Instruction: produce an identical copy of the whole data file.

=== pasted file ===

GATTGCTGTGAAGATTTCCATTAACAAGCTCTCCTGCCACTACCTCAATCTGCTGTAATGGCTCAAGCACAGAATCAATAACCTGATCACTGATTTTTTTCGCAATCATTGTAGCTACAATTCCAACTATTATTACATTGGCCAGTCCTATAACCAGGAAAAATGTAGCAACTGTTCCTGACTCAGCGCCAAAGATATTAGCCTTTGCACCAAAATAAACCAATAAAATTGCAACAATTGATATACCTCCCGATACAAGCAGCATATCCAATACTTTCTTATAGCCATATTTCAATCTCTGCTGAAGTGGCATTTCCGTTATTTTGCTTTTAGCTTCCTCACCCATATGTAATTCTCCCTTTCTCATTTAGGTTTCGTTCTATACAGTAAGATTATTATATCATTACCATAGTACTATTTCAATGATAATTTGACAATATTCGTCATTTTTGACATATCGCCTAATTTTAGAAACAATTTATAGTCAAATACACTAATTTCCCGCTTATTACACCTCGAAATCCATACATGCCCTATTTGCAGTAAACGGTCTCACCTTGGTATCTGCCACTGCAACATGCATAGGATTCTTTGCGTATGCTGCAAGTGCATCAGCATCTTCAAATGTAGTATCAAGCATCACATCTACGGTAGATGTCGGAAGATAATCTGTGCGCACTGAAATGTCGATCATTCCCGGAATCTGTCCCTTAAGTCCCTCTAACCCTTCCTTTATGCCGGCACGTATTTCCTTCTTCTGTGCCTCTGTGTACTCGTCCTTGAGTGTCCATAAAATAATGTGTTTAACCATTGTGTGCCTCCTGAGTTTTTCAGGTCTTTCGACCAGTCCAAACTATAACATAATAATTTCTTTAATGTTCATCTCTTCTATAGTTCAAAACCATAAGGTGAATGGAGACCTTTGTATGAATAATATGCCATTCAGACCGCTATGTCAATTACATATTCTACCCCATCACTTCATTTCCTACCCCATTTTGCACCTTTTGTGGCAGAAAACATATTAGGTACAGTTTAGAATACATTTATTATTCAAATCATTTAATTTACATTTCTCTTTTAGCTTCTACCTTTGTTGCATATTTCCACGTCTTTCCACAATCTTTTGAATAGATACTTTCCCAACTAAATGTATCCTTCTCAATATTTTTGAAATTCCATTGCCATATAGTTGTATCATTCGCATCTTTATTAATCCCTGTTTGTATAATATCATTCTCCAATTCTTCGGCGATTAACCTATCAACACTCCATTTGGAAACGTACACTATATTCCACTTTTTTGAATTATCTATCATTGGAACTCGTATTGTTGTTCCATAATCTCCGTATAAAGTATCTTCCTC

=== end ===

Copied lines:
GATTGCTGTGAAGATTTCCATTAACAAGCTCTCCTGCCACTACCTCAATCTGCTGTAATGGCTCAAGCACAGAATCAATAACCTGATCACTGATTTTTTTCGCAATCATTGTAGCTACAATTCCAACTATTATTACATTGGCCAGTCCTATAACCAGGAAAAATGTAGCAACTGTTCCTGACTCAGCGCCAAAGATATTAGCCTTTGCACCAAAATAAACCAATAAAATTGCAACAATTGATATACCTCCCGATACAAGCAGCATATCCAATACTTTCTTATAGCCATATTTCAATCTCTGCTGAAGTGGCATTTCCGTTATTTTGCTTTTAGCTTCCTCACCCATATGTAATTCTCCCTTTCTCATTTAGGTTTCGTTCTATACAGTAAGATTATTATATCATTACCATAGTACTATTTCAATGATAATTTGACAATATTCGTCATTTTTGACATATCGCCTAATTTTAGAAACAATTTATAGTCAAATACACTAATTTCCCGCTTATTACACCTCGAAATCCATACATGCCCTATTTGCAGTAAACGGTCTCACCTTGGTATCTGCCACTGCAACATGCATAGGATTCTTTGCGTATGCTGCAAGTGCATCAGCATCTTCAAATGTAGTATCAAGCATCACATCTACGGTAGATGTCGGAAGATAATCTGTGCGCACTGAAATGTCGATCATTCCCGGAATCTGTCCCTTAAGTCCCTCTAACCCTTCCTTTATGCCGGCACGTATTTCCTTCTTCTGTGCCTCTGTGTACTCGTCCTTGAGTGTCCATAAAATAATGTGTTTAACCATTGTGTGCCTCCTGAGTTTTTCAGGTCTTTCGACCAGTCCAAACTATAACATAATAATTTCTTTAATGTTCATCTCTTCTATAGTTCAAAACCATAAGGTGAATGGAGACCTTTGTATGAATAATATGCCATTCAGACCGCTATGTCAATTACATATTCTACCCCATCACTTCATTTCCTACCCCATTTTGCACCTTTTGTGGCAGAAAACATATTAGGTACAGTTTAGAATACATTTATTATTCAAATCATTTAATTTACATTTCTCTTTTAGCTTCTACCTTTGTTGCATATTTCCACGTCTTTCCACAATCTTTTGAATAGATACTTTCCCAACTAAATGTATCCTTCTCAATATTTTTGAAATTCCATTGCCATATAGTTGTATCATTCGCATCTTTATTAATCCCTGTTTGTATAATATCATTCTCCAATTCTTCGGCGATTAACCTATCAACACTCCATTTGGAAACGTACACTATATTCCACTTTTTTGAATTATCTATCATTGGAACTCGTATTGTTGTTCCATAATCTCCGTATAAAGTATCTTCCTC